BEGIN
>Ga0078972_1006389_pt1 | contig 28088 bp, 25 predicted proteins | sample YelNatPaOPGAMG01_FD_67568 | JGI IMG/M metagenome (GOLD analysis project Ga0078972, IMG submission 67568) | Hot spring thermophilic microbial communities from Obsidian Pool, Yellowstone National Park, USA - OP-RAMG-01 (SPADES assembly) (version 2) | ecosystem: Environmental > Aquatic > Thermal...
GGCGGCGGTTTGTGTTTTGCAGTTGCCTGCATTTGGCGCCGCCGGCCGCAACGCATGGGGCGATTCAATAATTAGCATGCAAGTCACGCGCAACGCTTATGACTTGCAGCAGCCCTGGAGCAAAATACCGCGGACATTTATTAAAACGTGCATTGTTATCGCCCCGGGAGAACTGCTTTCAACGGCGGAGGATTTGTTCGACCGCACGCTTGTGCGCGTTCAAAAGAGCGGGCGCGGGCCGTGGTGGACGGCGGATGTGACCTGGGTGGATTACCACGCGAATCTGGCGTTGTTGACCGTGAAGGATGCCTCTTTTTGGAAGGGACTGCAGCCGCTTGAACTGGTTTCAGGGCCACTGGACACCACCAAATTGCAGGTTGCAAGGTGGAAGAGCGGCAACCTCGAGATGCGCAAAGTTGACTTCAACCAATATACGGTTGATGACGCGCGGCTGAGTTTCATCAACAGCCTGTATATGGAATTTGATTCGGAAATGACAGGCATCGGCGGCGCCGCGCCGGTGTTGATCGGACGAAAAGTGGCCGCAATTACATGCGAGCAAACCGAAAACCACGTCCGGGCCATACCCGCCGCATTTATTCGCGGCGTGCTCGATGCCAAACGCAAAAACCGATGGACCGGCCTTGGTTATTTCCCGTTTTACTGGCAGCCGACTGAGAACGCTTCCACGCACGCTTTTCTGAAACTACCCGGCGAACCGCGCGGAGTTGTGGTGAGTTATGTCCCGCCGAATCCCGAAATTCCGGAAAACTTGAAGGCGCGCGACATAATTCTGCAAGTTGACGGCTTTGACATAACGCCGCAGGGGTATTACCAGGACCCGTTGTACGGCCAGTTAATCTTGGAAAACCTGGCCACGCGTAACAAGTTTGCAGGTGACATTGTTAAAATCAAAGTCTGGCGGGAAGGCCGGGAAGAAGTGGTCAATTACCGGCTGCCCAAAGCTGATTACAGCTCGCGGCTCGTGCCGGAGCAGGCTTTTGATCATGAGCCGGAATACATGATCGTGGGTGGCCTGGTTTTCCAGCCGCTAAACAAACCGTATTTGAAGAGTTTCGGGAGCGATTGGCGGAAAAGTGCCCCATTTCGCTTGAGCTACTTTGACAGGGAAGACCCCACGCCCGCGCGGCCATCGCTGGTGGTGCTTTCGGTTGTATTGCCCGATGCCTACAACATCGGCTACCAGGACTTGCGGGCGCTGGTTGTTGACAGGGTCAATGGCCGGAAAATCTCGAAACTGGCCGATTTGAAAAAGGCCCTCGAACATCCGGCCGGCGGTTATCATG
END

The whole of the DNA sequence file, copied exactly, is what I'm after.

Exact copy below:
>Ga0078972_1006389_pt1 | contig 28088 bp, 25 predicted proteins | sample YelNatPaOPGAMG01_FD_67568 | JGI IMG/M metagenome (GOLD analysis project Ga0078972, IMG submission 67568) | Hot spring thermophilic microbial communities from Obsidian Pool, Yellowstone National Park, USA - OP-RAMG-01 (SPADES assembly) (version 2) | ecosystem: Environmental > Aquatic > Thermal...
GGCGGCGGTTTGTGTTTTGCAGTTGCCTGCATTTGGCGCCGCCGGCCGCAACGCATGGGGCGATTCAATAATTAGCATGCAAGTCACGCGCAACGCTTATGACTTGCAGCAGCCCTGGAGCAAAATACCGCGGACATTTATTAAAACGTGCATTGTTATCGCCCCGGGAGAACTGCTTTCAACGGCGGAGGATTTGTTCGACCGCACGCTTGTGCGCGTTCAAAAGAGCGGGCGCGGGCCGTGGTGGACGGCGGATGTGACCTGGGTGGATTACCACGCGAATCTGGCGTTGTTGACCGTGAAGGATGCCTCTTTTTGGAAGGGACTGCAGCCGCTTGAACTGGTTTCAGGGCCACTGGACACCACCAAATTGCAGGTTGCAAGGTGGAAGAGCGGCAACCTCGAGATGCGCAAAGTTGACTTCAACCAATATACGGTTGATGACGCGCGGCTGAGTTTCATCAACAGCCTGTATATGGAATTTGATTCGGAAATGACAGGCATCGGCGGCGCCGCGCCGGTGTTGATCGGACGAAAAGTGGCCGCAATTACATGCGAGCAAACCGAAAACCACGTCCGGGCCATACCCGCCGCATTTATTCGCGGCGTGCTCGATGCCAAACGCAAAAACCGATGGACCGGCCTTGGTTATTTCCCGTTTTACTGGCAGCCGACTGAGAACGCTTCCACGCACGCTTTTCTGAAACTACCCGGCGAACCGCGCGGAGTTGTGGTGAGTTATGTCCCGCCGAATCCCGAAATTCCGGAAAACTTGAAGGCGCGCGACATAATTCTGCAAGTTGACGGCTTTGACATAACGCCGCAGGGGTATTACCAGGACCCGTTGTACGGCCAGTTAATCTTGGAAAACCTGGCCACGCGTAACAAGTTTGCAGGTGACATTGTTAAAATCAAAGTCTGGCGGGAAGGCCGGGAAGAAGTGGTCAATTACCGGCTGCCCAAAGCTGATTACAGCTCGCGGCTCGTGCCGGAGCAGGCTTTTGATCATGAGCCGGAATACATGATCGTGGGTGGCCTGGTTTTCCAGCCGCTAAACAAACCGTATTTGAAGAGTTTCGGGAGCGATTGGCGGAAAAGTGCCCCATTTCGCTTGAGCTACTTTGACAGGGAAGACCCCACGCCCGCGCGGCCATCGCTGGTGGTGCTTTCGGTTGTATTGCCCGATGCCTACAACATCGGCTACCAGGACTTGCGGGCGCTGGTTGTTGACAGGGTCAATGGCCGGAAAATCTCGAAACTGGCCGATTTGAAAAAGGCCCTCGAACATCCGGCCGGCGGTTATCATG